- Anzac Day Stories
- Page 5
- Heather Noakes
George E. Lillie, 3rd Brigade, 9th Batallion
by Heather Noakes
Here is a transcript of a WW1 diary kept by my mother's young brother, George E. Lillie, 3rd Brigade, 9th Batallion, who was killed in the Gallipoli campaign.
The first page, unfortunately, is missing. I also have photos of George Lillie and a mention of his name on the Wall of Honour, National War Memorial, Canberra.
It would seem that George was killed during or not long after the landing. He was good with horses and loved working on the land. I am sure that his story is typical of many young men who went to Gallipoli.
The Diary was transcribed by his niece, Heather (myself).
First page missing....picking up on second page.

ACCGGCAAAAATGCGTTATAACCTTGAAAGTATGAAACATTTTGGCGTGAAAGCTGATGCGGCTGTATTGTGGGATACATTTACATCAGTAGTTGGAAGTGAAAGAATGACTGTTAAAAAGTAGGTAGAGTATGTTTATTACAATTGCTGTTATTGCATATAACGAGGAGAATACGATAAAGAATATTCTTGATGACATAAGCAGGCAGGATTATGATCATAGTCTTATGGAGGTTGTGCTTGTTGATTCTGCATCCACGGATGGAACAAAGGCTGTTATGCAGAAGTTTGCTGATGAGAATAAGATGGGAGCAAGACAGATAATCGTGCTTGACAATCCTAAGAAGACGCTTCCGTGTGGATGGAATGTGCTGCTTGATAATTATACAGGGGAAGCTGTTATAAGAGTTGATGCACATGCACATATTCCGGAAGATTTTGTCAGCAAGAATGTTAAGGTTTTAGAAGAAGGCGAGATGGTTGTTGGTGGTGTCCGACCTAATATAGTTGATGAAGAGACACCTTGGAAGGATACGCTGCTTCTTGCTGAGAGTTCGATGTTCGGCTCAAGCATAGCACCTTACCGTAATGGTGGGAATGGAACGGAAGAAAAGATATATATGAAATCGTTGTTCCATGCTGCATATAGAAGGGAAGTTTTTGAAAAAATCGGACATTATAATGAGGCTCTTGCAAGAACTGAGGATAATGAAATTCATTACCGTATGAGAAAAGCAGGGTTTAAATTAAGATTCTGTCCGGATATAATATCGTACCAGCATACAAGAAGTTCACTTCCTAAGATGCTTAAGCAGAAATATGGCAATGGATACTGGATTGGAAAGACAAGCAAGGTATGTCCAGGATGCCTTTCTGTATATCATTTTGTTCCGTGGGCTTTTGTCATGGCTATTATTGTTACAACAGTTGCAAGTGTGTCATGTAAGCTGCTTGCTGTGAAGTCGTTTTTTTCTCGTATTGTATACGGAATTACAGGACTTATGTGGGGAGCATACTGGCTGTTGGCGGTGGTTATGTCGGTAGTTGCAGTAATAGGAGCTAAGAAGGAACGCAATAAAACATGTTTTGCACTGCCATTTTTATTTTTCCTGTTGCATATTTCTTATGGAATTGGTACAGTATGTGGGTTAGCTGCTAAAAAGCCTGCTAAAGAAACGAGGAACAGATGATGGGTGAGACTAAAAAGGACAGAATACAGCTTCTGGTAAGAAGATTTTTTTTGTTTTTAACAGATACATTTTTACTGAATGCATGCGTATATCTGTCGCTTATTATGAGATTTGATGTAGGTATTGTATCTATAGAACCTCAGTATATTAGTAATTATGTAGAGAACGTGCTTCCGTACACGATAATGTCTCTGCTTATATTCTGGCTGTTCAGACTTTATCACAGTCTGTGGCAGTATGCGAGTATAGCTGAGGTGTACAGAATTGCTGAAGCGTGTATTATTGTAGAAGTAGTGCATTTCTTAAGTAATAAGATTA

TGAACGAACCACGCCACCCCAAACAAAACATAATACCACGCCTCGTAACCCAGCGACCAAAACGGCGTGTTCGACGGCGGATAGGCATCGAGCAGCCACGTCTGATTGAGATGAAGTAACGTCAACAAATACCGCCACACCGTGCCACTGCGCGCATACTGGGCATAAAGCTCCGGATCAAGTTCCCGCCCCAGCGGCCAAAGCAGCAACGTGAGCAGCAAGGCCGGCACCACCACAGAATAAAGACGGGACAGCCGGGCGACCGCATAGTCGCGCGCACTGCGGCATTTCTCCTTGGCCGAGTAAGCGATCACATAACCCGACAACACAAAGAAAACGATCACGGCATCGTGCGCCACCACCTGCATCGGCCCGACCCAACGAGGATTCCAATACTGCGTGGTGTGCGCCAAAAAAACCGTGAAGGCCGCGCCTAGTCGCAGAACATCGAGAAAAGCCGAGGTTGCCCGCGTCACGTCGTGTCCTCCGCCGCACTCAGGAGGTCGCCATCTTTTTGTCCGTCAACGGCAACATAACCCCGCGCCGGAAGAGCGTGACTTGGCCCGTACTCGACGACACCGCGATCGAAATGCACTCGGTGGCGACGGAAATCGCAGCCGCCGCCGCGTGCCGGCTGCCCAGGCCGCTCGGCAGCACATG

Left Enoggera Qld. on September 24th for Pinkemba and at noon on same day left Pinkemba by T.S. Omrah for Melbourne, where we arrived on 27th at midnight and anchored out in the bay for 2 days and then proceeded to the quay. After stopping in Port Melbourne for three weeks we again shifted out to resume the voyage to Albany. During our stay in Melbourne we had a fairly good time of it. After leaving Melbourne we struck very fine weather. Once a week we go on guard. We also have a few games by way of amusement. After 5 days sailing we arrived in Albany on the 24th October. When we anchored we all were mustered and put aboard a tug which made two or three trips and thereby landed us on the shore. When we landed we went for a route march and passed through some very nice scenery. We were very lucky to get ashore at all as some of the other troops were not allowed to land and we were only there one day as the next we went out into the bay to anchor. Albany is a nice place also very clean and the hills etc. round about make it a place to be remembered.